Allergy & Asthma Network Mothers of Asthmatics (AANMA)

FDA Agenda Addresses OTC Medications

Published May - 4 - 2014 Print This Post

FDA_logoAllergy and asthma medications are at the forefront of the U.S. Food and Drug Administration (FDA) agenda this year as the agency considers moving more drugs from prescription to over-the-counter (OTC) status.

Two medications recently considered were Nasacort®, the corticosteroid nasal spray approved for OTC use in late 2013, and Primatene HFA, an OTC asthma bronchodilator still under consideration at this time.

On May 2, FDA’s Nonprescription Drugs Advisory Committee voted 11-4 against an application for OTC montelukast tablets, called Singulair® Allergy. Merck, the drug manufacturer, had proposed to label the product to temporarily relieve symptoms of hay fever and other respiratory allergies in adults 18 years and older.

Montelukast, a leukotriene receptor antagonist currently available by prescription only, was first approved in 1998 for preventive treatment of asthma. Some years later, it was approved to treat allergic rhinitis and to prevent exercise-induced bronchospasm (EIB), and is now available in tablets, chewable tablets and granules, for children as young as 6 months. The proposed OTC use would have only applied to 10 mg tablets for adults.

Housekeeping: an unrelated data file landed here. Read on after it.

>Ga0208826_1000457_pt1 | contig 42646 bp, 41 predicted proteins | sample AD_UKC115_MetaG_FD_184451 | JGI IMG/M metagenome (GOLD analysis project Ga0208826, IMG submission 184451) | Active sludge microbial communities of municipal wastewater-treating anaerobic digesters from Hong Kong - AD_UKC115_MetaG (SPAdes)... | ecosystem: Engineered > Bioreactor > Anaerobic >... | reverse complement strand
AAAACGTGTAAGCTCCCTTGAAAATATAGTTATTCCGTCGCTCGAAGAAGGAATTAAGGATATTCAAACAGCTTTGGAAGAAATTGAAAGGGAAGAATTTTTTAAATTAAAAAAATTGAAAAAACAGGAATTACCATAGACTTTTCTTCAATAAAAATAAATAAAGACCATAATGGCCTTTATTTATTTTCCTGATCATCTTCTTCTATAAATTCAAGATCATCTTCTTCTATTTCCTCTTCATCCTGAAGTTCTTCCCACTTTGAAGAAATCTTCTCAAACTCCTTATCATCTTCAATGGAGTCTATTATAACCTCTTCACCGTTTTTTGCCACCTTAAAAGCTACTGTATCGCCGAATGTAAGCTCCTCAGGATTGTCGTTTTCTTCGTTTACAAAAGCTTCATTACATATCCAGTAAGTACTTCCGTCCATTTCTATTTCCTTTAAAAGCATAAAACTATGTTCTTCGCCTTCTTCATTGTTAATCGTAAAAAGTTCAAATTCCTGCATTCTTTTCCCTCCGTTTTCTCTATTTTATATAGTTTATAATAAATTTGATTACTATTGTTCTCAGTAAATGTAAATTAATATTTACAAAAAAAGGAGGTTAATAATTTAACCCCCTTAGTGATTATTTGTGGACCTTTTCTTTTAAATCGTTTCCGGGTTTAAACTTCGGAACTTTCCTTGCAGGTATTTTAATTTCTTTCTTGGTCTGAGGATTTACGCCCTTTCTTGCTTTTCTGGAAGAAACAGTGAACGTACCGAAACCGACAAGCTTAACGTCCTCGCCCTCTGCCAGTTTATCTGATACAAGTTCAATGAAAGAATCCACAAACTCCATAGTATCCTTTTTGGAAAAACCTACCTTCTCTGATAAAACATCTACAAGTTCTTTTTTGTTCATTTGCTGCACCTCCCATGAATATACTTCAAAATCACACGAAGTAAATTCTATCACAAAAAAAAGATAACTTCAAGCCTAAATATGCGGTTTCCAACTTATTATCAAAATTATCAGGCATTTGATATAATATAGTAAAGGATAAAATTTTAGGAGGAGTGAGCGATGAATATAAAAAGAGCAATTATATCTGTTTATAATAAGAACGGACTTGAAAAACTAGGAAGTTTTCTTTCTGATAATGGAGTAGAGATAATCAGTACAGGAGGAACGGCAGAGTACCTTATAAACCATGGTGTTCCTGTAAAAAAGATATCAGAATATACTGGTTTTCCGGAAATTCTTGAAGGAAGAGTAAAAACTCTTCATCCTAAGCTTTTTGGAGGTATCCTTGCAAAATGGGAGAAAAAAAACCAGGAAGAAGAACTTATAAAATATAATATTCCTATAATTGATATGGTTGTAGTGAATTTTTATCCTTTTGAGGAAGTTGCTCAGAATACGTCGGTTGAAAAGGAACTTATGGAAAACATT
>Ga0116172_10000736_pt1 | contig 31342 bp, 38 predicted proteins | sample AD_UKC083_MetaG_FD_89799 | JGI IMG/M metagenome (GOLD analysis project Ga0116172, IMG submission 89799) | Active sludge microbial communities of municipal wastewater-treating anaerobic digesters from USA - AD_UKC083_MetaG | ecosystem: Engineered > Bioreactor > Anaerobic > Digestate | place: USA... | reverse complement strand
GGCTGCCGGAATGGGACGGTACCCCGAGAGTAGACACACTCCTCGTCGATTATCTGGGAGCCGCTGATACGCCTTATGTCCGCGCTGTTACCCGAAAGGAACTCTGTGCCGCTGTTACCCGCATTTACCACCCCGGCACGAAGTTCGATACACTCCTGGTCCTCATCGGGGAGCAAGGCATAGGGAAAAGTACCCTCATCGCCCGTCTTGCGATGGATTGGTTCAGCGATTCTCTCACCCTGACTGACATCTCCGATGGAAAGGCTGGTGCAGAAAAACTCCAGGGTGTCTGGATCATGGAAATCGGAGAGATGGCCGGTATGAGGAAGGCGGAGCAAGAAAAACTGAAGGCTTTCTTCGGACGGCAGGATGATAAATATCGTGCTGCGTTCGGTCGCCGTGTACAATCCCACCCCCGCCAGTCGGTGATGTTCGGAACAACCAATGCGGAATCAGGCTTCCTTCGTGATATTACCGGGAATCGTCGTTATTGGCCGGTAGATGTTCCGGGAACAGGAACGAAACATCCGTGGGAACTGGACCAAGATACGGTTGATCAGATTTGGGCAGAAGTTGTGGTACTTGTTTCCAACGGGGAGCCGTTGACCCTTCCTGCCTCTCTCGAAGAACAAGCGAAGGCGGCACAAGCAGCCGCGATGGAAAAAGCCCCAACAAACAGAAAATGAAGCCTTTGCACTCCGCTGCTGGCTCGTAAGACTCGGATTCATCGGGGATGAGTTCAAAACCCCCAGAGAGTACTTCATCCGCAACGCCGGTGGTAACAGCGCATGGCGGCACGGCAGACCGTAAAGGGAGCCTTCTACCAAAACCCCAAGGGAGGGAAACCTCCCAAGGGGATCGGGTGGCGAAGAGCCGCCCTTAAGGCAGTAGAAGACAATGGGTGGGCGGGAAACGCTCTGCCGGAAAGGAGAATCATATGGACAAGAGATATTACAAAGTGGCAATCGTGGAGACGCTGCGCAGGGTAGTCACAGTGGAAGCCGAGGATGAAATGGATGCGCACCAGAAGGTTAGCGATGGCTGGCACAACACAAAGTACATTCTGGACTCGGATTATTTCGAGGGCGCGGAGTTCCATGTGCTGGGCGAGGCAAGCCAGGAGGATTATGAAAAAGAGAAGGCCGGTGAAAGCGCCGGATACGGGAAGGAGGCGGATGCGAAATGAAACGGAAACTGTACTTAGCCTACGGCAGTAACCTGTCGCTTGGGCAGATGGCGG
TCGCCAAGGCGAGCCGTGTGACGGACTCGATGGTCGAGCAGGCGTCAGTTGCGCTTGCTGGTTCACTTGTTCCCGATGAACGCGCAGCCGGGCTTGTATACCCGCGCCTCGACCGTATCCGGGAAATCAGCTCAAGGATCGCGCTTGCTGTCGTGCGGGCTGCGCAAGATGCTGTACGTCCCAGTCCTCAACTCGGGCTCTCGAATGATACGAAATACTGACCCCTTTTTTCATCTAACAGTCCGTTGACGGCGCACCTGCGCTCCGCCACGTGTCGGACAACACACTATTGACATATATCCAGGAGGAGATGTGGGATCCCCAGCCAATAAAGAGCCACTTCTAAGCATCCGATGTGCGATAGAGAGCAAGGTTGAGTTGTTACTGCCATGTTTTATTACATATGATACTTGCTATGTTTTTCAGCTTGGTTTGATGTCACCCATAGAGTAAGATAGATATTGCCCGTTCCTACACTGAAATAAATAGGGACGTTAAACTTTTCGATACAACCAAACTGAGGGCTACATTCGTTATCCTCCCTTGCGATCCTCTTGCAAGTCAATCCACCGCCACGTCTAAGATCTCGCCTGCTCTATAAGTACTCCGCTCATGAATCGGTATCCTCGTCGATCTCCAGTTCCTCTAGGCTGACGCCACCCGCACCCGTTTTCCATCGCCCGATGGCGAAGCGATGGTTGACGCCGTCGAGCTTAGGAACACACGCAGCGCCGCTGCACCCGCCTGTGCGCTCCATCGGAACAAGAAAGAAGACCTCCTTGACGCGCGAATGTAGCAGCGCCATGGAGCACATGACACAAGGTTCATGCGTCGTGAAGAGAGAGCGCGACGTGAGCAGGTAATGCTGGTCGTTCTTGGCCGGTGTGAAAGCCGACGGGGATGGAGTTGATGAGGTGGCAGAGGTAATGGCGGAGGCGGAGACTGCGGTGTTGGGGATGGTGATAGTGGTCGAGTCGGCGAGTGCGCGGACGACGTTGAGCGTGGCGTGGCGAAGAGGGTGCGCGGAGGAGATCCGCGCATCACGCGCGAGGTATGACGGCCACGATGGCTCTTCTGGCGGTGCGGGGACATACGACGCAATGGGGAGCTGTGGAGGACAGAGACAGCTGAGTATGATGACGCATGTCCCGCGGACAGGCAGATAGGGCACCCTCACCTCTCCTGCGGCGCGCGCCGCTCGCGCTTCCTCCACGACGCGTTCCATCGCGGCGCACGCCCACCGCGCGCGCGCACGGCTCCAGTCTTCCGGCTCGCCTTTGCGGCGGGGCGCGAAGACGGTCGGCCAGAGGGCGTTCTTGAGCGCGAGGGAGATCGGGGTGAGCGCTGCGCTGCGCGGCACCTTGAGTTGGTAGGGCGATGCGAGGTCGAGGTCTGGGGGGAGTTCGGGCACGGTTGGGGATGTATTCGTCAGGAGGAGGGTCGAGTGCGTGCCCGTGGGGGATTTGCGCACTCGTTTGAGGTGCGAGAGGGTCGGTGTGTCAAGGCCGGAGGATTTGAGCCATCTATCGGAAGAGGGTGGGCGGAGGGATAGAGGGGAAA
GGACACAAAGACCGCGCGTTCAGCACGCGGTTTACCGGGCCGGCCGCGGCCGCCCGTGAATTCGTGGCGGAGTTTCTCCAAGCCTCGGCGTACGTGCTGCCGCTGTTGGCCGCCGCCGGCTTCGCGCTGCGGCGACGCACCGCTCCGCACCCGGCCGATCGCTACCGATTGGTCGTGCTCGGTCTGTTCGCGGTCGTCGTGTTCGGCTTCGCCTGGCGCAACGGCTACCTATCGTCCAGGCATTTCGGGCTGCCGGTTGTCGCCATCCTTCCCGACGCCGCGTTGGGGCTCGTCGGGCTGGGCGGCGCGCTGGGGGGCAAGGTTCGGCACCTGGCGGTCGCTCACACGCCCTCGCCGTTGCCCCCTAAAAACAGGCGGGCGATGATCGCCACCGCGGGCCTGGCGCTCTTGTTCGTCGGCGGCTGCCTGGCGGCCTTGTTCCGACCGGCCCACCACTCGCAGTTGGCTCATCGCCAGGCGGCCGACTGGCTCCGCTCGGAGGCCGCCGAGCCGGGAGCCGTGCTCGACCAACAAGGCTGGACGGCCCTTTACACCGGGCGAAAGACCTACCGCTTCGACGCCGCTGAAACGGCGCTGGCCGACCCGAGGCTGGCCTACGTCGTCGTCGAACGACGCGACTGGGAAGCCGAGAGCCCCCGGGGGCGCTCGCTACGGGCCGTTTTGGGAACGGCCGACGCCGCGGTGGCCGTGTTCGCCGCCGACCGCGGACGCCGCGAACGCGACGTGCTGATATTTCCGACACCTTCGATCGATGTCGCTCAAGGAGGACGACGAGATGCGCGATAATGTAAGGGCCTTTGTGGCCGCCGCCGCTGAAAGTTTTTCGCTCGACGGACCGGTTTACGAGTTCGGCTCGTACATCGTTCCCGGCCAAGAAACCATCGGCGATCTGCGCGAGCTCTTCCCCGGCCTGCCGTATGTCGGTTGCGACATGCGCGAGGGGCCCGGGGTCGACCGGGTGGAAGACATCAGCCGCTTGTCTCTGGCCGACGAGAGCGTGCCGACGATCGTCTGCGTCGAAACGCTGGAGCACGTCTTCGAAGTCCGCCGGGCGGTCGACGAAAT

Allergy & Asthma Network Mothers of Asthmatics (AANMA) testified in opposition to OTC labeling for Singulair.

“The medication has a 15-year history of use for asthma, and if available OTC, there would be no regulations to keep people from buying it for that purpose – with or without a diagnosis – even if it is only labeled for allergy,” says Tonya Winders, AANMA president and CEO. “Asthma is not an over-the-counter disease; it is life-threatening and requires carefully coordinated treatment from qualified health care professionals.

“Singulair also carries a significant warning for possible behavioral side effects, especially for children, and Allergy & Asthma Network is concerned that OTC labels would not address this danger clearly enough.”

Allergy & Asthma Network will also address the issue of switching asthma and life-threatening allergy medications from prescription to OTC status at its 17th annual Allergy & Asthma Day Capitol Hill, May 6-7.